Sunday, June 2, 2013

One-Hit Games in Baseball History

On Friday, May 31st, 2013, both the Tampa Bay Rays (9-2 over the Indians) and the Cincinnati Reds (6-0 over the Pittsburgh Pirates) had one-hit games. Neither of these games was a complete game--in the Rays case, a lengthy rain delay effectively scratched starter Matt Moore, and for Cincinnati, Johnny Cueto was relieved in the 9th inning after throwing only 103 pitches, not exactly a hallmark of Dusty Baker as a manager. I commented on these items briefly in my post discussing the games of that day but decided to expand the discussion as I did more research.

Since 1916 there have been 1,095 one-hit games, and the incidence of these games is relatively stable over time:

















Notice that last bar on the far right--that's 2013, 11 one-hitters so far and only about one-third through the season. If this rate holds up, it would be the highest incidence of one-hit games since the tail end of the Dead Ball Era. That likely won't happen, but this next chart illustrates it's not just an early-season-pitcher-has-the-advantage thing--this shows one-hitters by month:

Any one-hitters thrown in October (14) are included in the September column.












Multiple one-hitters on a day aren't THAT unusual--it's the second time this year (both the Cardinals and Red Sox had them on May 10th), and it happened in 2012 (Angels and Orioles on June 16th), 2009 (Angels and Padres on September 30th) and 2007 (Cubs and Mets on September 29th). 

What got my attention was the percent of one-hit games that AREN'T complete games. Since I don't devour baseball shows on ESPN or elsewhere, there could be any number of individual reasons why pitchers don't finish out, but whatever the reason, it IS increasing over time. This graph shows the percent of one-hit games that were complete games:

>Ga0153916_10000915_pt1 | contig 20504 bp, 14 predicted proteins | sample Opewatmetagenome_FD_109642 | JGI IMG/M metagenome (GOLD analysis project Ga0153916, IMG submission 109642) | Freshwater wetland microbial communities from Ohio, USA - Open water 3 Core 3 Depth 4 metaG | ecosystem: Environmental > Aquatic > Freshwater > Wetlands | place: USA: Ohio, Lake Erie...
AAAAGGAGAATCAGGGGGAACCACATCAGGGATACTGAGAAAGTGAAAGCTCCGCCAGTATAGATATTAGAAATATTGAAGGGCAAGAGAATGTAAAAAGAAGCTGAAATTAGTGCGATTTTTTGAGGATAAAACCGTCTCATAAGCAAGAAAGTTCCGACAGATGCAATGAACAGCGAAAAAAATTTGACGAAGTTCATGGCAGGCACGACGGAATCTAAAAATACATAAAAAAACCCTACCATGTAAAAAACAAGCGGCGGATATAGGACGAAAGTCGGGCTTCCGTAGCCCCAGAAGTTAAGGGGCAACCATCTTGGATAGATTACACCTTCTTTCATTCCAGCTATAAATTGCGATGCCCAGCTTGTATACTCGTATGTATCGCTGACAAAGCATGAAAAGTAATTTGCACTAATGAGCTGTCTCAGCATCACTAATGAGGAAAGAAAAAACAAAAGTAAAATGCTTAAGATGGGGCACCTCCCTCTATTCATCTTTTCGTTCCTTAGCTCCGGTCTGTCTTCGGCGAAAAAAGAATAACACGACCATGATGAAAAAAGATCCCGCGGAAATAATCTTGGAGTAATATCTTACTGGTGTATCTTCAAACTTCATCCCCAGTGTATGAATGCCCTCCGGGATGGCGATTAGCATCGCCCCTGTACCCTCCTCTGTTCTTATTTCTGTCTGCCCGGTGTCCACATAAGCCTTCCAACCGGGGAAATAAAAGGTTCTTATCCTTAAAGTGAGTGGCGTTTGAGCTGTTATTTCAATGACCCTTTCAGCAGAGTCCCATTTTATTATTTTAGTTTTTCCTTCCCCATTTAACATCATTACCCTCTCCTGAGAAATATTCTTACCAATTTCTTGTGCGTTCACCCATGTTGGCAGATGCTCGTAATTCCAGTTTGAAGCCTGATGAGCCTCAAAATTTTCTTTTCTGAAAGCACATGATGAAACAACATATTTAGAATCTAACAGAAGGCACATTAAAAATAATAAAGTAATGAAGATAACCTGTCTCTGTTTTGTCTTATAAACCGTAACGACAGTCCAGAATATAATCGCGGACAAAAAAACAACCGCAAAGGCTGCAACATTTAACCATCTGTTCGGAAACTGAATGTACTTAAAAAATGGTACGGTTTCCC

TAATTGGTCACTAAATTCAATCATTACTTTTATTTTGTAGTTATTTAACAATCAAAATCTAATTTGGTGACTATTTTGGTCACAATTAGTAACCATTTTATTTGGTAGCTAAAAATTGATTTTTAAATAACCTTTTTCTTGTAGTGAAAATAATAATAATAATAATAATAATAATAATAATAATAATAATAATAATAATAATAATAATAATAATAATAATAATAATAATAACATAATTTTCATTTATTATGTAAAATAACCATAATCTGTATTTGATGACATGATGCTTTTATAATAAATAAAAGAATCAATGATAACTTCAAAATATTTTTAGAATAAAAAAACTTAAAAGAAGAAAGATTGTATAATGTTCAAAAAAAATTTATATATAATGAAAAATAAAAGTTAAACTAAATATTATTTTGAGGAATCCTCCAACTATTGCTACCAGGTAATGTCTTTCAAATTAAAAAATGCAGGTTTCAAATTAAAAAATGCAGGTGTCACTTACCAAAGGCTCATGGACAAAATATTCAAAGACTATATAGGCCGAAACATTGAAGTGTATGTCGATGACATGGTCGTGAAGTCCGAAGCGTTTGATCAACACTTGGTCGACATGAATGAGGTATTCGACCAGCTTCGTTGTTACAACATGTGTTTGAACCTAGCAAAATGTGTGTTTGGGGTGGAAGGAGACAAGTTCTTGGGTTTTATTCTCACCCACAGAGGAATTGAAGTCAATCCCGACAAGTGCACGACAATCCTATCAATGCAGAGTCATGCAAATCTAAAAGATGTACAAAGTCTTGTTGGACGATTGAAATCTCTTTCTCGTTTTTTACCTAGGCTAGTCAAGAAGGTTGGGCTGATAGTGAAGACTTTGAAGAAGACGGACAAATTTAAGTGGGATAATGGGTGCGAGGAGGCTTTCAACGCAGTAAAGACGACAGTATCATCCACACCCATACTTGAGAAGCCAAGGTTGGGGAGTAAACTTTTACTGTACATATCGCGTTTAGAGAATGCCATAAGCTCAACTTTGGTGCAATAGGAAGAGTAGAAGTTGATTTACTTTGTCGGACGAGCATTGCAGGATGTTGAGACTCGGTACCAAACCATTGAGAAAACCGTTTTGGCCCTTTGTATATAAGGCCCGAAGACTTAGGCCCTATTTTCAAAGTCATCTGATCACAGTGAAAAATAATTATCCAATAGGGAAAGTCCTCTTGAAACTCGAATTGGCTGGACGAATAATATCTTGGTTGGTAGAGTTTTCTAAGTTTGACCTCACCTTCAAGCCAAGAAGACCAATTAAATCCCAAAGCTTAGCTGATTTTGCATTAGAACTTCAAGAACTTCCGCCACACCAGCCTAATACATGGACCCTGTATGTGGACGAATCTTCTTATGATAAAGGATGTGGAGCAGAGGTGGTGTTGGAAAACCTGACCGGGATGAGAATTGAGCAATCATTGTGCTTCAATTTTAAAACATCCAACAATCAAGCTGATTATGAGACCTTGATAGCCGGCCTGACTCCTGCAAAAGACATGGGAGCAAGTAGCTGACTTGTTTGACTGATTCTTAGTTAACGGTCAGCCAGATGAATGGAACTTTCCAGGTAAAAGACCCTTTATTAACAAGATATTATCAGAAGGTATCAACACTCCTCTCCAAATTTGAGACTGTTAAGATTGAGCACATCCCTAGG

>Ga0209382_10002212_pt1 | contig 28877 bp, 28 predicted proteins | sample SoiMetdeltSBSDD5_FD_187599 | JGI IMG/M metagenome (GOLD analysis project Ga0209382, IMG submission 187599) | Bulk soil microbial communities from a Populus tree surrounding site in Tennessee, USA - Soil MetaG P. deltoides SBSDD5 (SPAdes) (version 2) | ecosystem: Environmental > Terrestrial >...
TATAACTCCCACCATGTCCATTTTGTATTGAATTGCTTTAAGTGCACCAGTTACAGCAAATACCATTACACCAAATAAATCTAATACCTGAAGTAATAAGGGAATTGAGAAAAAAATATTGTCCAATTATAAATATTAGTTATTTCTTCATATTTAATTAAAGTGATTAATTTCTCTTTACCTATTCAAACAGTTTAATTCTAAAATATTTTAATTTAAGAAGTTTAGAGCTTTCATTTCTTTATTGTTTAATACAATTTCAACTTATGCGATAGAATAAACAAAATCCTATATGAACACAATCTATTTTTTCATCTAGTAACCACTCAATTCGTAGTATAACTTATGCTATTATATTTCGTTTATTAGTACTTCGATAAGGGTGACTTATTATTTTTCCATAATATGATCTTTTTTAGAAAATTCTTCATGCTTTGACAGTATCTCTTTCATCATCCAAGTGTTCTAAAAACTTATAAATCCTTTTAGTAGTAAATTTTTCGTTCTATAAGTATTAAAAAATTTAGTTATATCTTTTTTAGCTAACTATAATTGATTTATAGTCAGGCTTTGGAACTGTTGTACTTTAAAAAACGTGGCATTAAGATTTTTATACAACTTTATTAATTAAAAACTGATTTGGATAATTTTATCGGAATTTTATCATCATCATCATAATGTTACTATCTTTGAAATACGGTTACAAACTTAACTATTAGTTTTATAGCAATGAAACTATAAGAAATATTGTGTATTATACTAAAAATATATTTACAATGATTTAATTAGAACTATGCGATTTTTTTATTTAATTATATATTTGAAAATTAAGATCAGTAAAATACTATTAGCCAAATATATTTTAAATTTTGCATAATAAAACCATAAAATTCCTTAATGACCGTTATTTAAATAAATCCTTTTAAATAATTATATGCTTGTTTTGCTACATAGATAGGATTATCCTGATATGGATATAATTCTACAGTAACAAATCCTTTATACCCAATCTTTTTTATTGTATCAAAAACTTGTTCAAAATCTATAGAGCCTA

It's no mystery that complete games are rarities in modern baseball--this chart shows the percent of games that are complete games, shutouts and saves:






















It's become routine that if a pitcher doesn't have a compelling reason to finish a game, he won't. I don't know if fans truly appreciate that complete games didn't disappear in the last 20 years or so but much longer ago than that--as far back as the 1960s pitchers were only throwing complete games in about 30% of starts.

Here are the career leaders in pitching one-hit games--the years listed are the years they threw the games and not necessarily their career span:

Is it any real surprise the leader in no-hitters would be the leader in one-hitters as well? It's similar to Jack Nicklaus in major tournaments--20 victories (6 Masters, 5 PGA, 4 US Opens, 3 British Opens and 2 US Amateurs--a very nice symmetry) and 19 2nd place finishes.











Pitching one-hitters (or no-hitters, for that matter) isn't a skill--it's not something a pitcher can accomplish at will or when his team really needs it, but as you look at that one-hit list, most (if not all) are considered among the best pitchers in baseball history. Using FanGraph WAR values, the lowest-rated of these ten is Maloney. Just for fun, here's how they all rank:
Nolan Ryan                             106.1 (6)
Bob Feller                                  69.9 (30)
Steve Carlton                          108.8 (8)
Bobo Newsom                         62.2 (49)
Tom Seaver                               97.4 (11)
Jim Maloney                            37.0 (129)
Bert Blyleven                         105.0 (7)
Don Sutton                               85.4 (17)
Dave Stieb                                46.2 (70)
Jim Palmer                               51.5 (64)

If you look back at that first chart, other than a couple of spikes, the incidence of one-hitters hit a trough in the 1990s and early 2000s, before beginning a gradual increase around 2009. This is another marker of the change in offense that's occurred in the past five years or so, one likely to be with us for quite some time--very few new ball parks are in the planning stage, PED testing in the minor leagues is wide spread and effective, and stringent penalties at the major league level appear to have reduced their use, save a very interesting case in 2011. Will the increase in no-hit and one-hit games continue? That's hard to say, but nothing suggests they will decrease.

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